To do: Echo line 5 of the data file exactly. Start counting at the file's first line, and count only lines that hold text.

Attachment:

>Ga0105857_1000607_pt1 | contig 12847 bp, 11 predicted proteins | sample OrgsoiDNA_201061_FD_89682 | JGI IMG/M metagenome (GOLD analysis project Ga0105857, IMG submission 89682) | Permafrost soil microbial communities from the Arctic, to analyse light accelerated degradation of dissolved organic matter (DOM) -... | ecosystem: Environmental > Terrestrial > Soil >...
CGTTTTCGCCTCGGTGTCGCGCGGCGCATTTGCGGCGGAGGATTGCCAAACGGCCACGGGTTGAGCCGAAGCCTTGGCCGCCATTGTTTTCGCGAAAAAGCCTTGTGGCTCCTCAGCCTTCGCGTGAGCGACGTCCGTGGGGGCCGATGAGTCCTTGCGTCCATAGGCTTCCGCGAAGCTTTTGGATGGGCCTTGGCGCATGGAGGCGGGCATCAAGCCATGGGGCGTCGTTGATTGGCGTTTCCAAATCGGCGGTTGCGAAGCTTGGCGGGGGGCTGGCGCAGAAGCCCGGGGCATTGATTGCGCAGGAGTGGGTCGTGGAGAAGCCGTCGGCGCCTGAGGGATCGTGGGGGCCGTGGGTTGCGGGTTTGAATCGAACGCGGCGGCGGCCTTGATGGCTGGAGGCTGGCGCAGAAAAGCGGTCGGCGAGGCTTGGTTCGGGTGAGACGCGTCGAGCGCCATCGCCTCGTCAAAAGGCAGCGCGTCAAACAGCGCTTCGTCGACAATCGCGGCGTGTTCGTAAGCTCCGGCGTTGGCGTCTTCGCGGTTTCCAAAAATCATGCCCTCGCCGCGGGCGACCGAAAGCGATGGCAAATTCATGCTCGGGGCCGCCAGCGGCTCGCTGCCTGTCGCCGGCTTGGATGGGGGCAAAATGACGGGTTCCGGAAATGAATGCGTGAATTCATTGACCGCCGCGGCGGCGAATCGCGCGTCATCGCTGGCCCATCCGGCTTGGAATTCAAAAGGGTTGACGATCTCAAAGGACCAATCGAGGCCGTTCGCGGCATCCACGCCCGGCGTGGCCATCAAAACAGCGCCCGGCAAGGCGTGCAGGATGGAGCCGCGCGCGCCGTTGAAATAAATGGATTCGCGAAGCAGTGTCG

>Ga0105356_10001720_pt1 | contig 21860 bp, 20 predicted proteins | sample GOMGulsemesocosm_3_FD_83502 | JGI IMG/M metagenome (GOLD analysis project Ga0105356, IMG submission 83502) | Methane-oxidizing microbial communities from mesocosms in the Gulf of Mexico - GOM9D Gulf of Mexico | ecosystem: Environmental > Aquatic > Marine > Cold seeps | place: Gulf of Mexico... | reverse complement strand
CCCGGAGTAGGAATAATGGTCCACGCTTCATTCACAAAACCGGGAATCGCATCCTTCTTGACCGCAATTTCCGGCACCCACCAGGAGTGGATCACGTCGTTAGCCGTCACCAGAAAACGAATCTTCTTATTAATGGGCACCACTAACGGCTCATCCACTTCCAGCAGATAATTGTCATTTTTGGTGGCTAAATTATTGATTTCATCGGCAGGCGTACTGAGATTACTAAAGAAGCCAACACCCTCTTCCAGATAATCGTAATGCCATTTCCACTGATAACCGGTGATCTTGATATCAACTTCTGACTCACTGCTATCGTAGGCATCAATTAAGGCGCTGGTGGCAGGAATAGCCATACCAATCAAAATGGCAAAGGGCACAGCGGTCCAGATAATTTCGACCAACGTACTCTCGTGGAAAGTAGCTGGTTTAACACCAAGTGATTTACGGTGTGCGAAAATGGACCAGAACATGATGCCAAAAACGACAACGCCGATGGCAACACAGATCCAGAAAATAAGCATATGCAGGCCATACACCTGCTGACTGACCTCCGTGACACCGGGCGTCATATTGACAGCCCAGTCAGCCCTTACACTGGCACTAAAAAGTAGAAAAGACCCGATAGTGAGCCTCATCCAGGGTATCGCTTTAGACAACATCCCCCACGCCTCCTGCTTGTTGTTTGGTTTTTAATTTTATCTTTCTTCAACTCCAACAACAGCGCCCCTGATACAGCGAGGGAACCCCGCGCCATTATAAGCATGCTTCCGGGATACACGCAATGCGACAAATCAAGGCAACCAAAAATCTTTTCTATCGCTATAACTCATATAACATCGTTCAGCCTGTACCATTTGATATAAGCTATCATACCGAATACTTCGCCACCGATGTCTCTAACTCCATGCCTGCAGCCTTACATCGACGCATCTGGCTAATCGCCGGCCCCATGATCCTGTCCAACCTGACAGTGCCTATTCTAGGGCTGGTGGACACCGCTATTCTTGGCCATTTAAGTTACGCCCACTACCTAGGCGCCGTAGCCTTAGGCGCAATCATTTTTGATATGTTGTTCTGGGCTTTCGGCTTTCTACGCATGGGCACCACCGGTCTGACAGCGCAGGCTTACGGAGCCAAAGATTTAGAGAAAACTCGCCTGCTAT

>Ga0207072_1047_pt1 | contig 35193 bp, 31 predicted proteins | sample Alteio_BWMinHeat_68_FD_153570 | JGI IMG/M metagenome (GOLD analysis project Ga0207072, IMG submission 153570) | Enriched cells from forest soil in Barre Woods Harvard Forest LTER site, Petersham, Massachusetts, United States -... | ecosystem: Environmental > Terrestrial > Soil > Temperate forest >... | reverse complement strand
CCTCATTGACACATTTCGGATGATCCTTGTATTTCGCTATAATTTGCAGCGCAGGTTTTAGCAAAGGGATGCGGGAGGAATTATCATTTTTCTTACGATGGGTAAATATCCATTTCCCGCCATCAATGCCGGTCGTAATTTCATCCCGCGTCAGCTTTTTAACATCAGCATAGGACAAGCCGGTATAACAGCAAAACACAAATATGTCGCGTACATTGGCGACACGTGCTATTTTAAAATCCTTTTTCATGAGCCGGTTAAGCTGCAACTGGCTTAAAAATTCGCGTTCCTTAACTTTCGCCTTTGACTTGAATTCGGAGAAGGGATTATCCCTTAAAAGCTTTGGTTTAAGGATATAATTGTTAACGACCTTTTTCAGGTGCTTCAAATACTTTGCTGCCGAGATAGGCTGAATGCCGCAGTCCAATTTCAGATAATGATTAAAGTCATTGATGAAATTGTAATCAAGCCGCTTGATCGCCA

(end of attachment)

>Ga0207072_1047_pt1 | contig 35193 bp, 31 predicted proteins | sample Alteio_BWMinHeat_68_FD_153570 | JGI IMG/M metagenome (GOLD analysis project Ga0207072, IMG submission 153570) | Enriched cells from forest soil in Barre Woods Harvard Forest LTER site, Petersham, Massachusetts, United States -... | ecosystem: Environmental > Terrestrial > Soil > Temperate forest >... | reverse complement strand